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BETHLEHEM STEEL CHAIRMAN ADDRESSES MINING CONVENTION ON COMMUNICATIONS TO IMPROVE IMAGE OF BASIC INDUSTRIES

 SAN FRANCISCO, Sept. 20 /PRNewswire/ -- The chairman of Bethlehem Steel Corporation (NYSE: BS) called upon members of the American Mining Congress to help improve the public image of America's basic industries by becoming more actively involved in communicating the vital contributions mining makes to the nation's economic strength.
 Speaking to the AMC convention here today, Curtis H. Barnette, Bethlehem's chairman and chief executive officer, said because basic industries such as mining and steelmaking have long been part of the American industrial landscape, "they tend to be taken for granted and their economic importance vastly underrated. We need to change that perception."
 He cited U.S. Bureau of Mines' figures showing that the American mining industry produced $32 billion worth of minerals in 1992 and that the value of materials processed from these minerals amounted to $310 billion. He also noted that mining directly employs more than 280,000 people and operates in all 50 states.
 "Those are very impressive bottom-line numbers," he said. "Any way you look at it -- value of products, number of jobs, breadth of operations -- mining is a vital component of the U.S. economy. This is a great message, and it deserves to be told more broadly."
 Barnette said the high-tech world of electronic communications, computers and space satellites could not exist without the wide variety of minerals supplied by America's mines. "It is interesting to learn," he said, "that a color television set contains at least 35 mineral materials and a telephone no less than 50 mineral materials. And the numbers are just as high for PCs and other computers as well. This is another major story that more people need to know."
 In discussing communications, the Bethlehem executive told the AMC members an image should accurately reflect an industry's strengths and importance and warned, "If we don't take action to shape the image of our company and our industry, others will do it for us -- and that image may be distorted."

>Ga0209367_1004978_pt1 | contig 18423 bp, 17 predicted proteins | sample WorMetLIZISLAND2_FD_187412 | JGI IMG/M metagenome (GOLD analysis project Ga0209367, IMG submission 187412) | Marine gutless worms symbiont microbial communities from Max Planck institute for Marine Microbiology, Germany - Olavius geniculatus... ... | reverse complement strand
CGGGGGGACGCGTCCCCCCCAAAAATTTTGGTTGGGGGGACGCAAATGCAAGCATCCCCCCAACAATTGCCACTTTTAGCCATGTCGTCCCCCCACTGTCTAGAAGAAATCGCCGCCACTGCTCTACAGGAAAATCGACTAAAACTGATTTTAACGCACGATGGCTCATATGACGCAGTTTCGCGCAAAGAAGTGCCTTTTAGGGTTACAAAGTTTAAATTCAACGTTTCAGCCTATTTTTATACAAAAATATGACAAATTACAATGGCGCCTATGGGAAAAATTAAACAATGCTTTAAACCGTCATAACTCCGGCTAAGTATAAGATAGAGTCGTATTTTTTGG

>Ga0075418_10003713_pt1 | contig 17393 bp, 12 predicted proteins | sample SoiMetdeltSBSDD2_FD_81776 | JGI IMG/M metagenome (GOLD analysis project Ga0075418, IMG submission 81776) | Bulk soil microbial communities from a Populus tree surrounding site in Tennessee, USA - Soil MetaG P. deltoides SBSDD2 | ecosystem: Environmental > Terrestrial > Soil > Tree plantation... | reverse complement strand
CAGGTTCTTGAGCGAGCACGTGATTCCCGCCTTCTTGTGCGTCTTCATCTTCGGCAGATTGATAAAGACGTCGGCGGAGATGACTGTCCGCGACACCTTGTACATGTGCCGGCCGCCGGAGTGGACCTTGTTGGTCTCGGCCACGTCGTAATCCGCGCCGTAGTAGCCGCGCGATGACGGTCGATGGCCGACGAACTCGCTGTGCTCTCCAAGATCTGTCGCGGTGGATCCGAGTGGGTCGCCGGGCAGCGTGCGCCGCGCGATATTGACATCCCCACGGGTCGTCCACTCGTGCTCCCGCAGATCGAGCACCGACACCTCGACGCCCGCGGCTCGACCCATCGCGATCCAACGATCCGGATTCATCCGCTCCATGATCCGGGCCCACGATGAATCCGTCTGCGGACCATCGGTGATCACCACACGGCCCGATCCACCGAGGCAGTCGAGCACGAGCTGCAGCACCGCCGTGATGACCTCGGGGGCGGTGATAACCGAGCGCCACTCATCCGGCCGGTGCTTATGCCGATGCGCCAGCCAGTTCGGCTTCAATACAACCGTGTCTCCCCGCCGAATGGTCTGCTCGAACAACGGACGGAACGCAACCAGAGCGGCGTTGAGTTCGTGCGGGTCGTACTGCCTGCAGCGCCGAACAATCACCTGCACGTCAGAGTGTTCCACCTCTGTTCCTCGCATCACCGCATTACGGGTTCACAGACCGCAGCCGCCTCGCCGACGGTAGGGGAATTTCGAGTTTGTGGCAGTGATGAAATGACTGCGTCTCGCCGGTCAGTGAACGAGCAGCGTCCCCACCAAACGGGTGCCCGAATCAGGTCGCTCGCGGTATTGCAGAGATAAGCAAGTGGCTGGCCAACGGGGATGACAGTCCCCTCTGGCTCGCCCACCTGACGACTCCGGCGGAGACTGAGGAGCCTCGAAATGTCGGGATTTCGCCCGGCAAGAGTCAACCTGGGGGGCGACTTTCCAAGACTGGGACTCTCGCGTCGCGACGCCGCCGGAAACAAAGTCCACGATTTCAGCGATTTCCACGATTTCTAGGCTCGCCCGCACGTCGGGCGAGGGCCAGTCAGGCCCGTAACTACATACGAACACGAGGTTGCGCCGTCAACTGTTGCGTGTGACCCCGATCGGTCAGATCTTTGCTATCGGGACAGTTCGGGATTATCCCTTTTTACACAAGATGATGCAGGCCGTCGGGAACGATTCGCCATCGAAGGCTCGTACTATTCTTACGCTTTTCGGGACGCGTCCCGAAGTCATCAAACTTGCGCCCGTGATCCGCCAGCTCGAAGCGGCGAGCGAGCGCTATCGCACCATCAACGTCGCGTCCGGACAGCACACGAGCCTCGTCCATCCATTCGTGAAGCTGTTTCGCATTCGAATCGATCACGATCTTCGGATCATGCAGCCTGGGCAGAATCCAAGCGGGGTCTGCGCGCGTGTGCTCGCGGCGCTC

Barnette said, "The image of an industry affects the laws that are written, the ability to raise capital funds, and the recruiting of talented employees. One way or another, it does affect the bottom line." He added, "A good image program can also support the overall marketing effort."
 Among the actions suggested by Barnette to improve an industry's image through better communications were: benchmarking to establish a standard, developing a communications plan as an integral part of the business plan, selecting key issues and messages, targeting the audiences, and developing the delivery systems.
 Barnette said he believes the chief executive officer of an organization must also be the chief communications officer -- with responsibility for leading communications efforts by words, by actions, by active participation. "So let's communicate," he said, "more often, more effectively and more efficiently."
 /delval/
 -0- 9/20/93 R
 /CONTACT: H.H. Von Spreckelsen, manager, corporate communications, of Bethlehem Steel, 215-694-3711/
 (BS)


CO: Bethlehem Steel Corporation ST: Pennsylvania IN: MNG SU:

MJ-MK -- PH019 -- 4225 09/21/93 13:57 EDT
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Publication:PR Newswire
Date:Sep 21, 1993
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